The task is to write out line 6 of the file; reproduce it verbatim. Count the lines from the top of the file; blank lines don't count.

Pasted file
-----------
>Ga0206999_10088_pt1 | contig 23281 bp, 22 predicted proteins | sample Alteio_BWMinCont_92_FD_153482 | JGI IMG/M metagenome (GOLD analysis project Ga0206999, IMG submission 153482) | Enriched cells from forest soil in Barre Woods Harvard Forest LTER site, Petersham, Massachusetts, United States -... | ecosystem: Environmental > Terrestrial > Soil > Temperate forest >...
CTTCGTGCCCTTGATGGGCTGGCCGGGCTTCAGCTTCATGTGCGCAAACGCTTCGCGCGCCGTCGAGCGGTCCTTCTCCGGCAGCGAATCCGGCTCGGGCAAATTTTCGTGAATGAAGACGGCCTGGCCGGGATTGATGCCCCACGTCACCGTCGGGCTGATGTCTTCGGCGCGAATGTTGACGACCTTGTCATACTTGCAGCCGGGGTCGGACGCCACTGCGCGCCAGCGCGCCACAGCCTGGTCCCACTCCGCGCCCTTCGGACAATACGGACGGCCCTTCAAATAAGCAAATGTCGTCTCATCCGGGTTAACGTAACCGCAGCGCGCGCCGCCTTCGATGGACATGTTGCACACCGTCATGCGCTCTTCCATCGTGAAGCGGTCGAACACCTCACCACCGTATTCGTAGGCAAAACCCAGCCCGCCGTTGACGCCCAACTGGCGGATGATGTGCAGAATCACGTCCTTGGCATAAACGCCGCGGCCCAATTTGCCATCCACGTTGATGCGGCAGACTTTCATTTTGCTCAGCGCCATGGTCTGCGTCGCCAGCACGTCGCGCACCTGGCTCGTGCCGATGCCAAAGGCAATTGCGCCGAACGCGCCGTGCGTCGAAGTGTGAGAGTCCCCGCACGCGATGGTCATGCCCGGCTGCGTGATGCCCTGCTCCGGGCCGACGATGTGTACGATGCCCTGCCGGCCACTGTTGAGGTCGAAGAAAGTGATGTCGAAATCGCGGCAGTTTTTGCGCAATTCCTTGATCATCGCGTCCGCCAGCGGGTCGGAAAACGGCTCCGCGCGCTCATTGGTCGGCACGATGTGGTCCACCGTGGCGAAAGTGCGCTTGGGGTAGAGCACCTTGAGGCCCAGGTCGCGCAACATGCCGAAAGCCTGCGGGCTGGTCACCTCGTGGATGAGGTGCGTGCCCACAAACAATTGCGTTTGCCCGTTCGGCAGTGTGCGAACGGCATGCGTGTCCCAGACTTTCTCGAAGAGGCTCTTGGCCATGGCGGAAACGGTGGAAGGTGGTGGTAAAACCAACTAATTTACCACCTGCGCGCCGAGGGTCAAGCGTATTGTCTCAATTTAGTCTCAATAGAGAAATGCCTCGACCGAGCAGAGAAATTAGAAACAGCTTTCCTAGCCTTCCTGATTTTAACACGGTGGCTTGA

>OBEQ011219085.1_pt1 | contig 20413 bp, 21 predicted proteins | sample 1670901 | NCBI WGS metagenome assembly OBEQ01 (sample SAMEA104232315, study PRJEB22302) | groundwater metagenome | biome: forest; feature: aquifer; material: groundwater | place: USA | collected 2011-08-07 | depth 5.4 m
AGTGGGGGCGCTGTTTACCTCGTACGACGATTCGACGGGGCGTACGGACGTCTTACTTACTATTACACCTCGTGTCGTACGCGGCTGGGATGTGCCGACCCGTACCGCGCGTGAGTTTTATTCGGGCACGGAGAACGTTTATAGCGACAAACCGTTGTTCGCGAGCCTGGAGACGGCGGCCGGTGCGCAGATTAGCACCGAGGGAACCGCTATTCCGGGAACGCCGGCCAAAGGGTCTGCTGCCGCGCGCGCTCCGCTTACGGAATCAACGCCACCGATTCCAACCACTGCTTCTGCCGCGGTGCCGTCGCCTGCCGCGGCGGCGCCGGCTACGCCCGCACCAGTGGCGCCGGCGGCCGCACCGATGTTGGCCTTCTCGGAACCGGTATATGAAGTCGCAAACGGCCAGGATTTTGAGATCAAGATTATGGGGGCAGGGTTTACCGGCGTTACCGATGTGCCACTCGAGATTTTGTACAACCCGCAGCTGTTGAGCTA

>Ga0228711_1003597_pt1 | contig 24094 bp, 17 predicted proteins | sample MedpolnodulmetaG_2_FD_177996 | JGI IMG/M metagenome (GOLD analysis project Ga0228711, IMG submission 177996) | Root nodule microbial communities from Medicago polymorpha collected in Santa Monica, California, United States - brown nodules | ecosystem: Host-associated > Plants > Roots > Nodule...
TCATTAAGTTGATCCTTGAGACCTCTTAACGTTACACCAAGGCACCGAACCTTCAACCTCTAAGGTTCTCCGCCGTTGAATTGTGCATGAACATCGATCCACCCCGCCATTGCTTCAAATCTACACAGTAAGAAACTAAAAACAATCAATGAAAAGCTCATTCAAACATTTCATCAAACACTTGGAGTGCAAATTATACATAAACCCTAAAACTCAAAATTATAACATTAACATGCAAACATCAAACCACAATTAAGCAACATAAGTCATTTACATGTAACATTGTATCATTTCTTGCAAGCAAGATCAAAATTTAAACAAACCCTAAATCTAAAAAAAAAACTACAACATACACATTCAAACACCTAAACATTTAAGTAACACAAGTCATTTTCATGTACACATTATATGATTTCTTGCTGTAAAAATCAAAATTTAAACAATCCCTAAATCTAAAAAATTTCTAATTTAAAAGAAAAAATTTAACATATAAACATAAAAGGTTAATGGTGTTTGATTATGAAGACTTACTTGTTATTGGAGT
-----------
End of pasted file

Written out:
TCATTAAGTTGATCCTTGAGACCTCTTAACGTTACACCAAGGCACCGAACCTTCAACCTCTAAGGTTCTCCGCCGTTGAATTGTGCATGAACATCGATCCACCCCGCCATTGCTTCAAATCTACACAGTAAGAAACTAAAAACAATCAATGAAAAGCTCATTCAAACATTTCATCAAACACTTGGAGTGCAAATTATACATAAACCCTAAAACTCAAAATTATAACATTAACATGCAAACATCAAACCACAATTAAGCAACATAAGTCATTTACATGTAACATTGTATCATTTCTTGCAAGCAAGATCAAAATTTAAACAAACCCTAAATCTAAAAAAAAAACTACAACATACACATTCAAACACCTAAACATTTAAGTAACACAAGTCATTTTCATGTACACATTATATGATTTCTTGCTGTAAAAATCAAAATTTAAACAATCCCTAAATCTAAAAAATTTCTAATTTAAAAGAAAAAATTTAACATATAAACATAAAAGGTTAATGGTGTTTGATTATGAAGACTTACTTGTTATTGGAGT